Category: Regulation D Offerings

Regulation D Offerings: The Dodd-Frank Act required the SEC to implement rules which disqualify certain Rule 506 offerings based on the individuals involved in the issuer and related parties. On July 10, 2013, the SEC adopted such rules by amending portions of Rules 501 and 506 of Regulation D…

Feb092016

SEC Study On Unregistered Offerings

ABA Journal’s 10th Annual Blawg 100

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In October 2015, the SEC Division of Economic and Risk Analysis issued a white paper study on unregistered securities offerings from 2009 through 2014 (the “Report”). The Report provides insight into what is working in the private placement market and has been on my radar as a blog since its release, but with so many pressing, timely topics to write about, I am only now getting to this one. The SEC Report is only through 2014; however, at the end of this blog, I have provided supplemental information from another source related to PIPE (private placements into public equity) transactions in 2015.

Private offerings are the largest segment of capital formation in the U.S. markets. In 2014 private offerings raised more than $2 trillion. The SEC study used information collected from Form D filings to provide insight into the offering characteristics, including types of issuers, investors and financial intermediaries that participate in offerings.

Jan122016

SEC Issues Report On Accredited Investor Definition

On December 18, 2015, the SEC issued a 118-page report on the definition of “Accredited Investor” (the “Report”). The report follows the March 2015 SEC Advisory Committee on Small and Emerging Companies (the “Advisory Committee”) recommendations related to the definition. The SEC is reviewing the definition of “accredited investor” as directed by the Dodd-Frank Act, which requires that the SEC review the definition as relates to “natural persons” every four years to determine if it should be modified or adjusted.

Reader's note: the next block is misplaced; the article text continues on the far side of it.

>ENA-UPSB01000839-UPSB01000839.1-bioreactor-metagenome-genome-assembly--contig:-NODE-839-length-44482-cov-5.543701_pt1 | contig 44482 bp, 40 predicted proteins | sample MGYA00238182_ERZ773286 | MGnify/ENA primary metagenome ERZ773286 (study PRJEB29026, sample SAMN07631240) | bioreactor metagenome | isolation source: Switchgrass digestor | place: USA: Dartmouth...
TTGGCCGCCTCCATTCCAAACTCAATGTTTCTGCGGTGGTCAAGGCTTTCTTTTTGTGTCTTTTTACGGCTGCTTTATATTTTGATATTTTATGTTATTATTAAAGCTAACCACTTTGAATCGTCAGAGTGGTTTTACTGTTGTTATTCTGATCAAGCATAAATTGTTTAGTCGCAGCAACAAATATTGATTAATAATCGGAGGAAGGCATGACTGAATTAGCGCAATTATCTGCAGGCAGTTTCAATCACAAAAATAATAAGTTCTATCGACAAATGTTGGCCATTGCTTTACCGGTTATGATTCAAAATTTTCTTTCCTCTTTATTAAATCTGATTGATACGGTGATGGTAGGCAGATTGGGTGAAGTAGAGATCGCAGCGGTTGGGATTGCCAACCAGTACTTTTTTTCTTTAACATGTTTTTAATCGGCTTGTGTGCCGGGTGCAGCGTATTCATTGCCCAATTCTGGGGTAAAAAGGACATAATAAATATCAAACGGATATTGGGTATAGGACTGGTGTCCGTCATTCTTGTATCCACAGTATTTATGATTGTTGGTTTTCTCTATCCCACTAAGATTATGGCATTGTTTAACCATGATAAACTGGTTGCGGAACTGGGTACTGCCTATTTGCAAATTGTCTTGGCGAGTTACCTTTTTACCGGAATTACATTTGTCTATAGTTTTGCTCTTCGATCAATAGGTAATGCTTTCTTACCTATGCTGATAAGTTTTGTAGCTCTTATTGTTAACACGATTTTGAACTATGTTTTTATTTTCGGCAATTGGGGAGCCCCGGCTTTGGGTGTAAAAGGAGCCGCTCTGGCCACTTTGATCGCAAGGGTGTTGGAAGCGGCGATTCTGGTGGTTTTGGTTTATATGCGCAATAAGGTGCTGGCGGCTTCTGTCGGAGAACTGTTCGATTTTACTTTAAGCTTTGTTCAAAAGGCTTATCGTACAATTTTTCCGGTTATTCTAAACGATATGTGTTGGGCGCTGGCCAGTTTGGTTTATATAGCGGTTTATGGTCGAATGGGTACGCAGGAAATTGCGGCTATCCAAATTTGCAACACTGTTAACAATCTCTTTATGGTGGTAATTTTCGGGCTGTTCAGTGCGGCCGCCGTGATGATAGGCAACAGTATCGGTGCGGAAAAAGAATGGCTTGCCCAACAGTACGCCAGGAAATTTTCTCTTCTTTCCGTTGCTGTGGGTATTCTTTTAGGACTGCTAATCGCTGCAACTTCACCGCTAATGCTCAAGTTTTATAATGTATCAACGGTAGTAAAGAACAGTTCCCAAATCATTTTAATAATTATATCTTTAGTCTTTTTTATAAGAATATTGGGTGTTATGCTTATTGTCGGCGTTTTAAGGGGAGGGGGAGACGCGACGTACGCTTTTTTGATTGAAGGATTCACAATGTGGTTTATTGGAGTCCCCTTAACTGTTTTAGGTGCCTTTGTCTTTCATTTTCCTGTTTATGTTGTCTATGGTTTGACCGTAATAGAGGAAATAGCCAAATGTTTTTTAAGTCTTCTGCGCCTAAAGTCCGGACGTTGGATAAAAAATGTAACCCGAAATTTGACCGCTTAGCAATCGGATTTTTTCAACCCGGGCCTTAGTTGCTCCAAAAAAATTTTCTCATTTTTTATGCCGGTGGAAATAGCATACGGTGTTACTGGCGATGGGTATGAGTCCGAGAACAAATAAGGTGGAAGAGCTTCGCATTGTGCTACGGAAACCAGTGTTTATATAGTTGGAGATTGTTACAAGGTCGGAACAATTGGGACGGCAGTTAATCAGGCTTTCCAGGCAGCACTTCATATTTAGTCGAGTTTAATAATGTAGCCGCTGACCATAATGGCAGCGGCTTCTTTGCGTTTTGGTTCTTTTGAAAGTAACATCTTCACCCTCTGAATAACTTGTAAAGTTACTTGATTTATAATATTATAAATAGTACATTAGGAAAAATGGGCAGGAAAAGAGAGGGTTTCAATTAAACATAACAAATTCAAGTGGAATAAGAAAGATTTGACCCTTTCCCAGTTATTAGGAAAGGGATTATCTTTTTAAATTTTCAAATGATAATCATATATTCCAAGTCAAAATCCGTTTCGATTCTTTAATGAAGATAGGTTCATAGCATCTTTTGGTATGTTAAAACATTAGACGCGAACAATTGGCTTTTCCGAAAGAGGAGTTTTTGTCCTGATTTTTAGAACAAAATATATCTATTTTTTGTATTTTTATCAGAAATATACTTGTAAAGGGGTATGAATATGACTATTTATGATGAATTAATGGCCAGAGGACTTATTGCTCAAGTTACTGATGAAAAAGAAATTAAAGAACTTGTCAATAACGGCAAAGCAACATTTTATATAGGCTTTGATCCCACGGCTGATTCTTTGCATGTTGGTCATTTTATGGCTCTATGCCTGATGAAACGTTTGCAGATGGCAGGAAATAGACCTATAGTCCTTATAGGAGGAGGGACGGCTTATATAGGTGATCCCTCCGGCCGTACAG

The definition of “accredited investor” has not been comprehensively re-examined by regulators since its adoption in 1982; however, in 2011 the Dodd-Frank Act amended the definition to exclude a person’s primary residence from the net worth test of accreditation.

Although the Report contains detailed discussions on the various aspects of the definition of an accredited investor, the history of the different aspects of the definition, a discussion of different approaches taken in other U.S. regulations and in foreign

Sep012015

SEC Issues Guidance On General Solicitation And Advertising In Regulation D Offerings

ABA Journal’s 10th Annual Blawg 100

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Effective September, 2013, the SEC adopted final rules eliminating the prohibition against general solicitation and advertising in Rules 506 and 144A offerings as required by Title II of the JOBS Act.  The enactment of new 506(c) resulting in the elimination of the prohibition against general solicitation and advertising in private offerings to accredited investors has been a slow but sure success.  Trailblazers such as realtymogul.com, circleup.com, wefunder.com and seedinvest.com proved that the model can work, and the rest of the capital marketplace has taken notice.  Recently, more established broker-dealers have begun their foray into the 506(c) marketplace with accredited investor-only crowdfunding websites accompanied by marketing and solicitation to draw investors.

The historical Rule 506 was renumbered to Rule 506(b) and issuers have the option of completing offerings under either Rule 506(b) or 506(c).  Rule 506(b) allows offers and sales to an unlimited number of accredited investors and up to 35 unaccredited investors,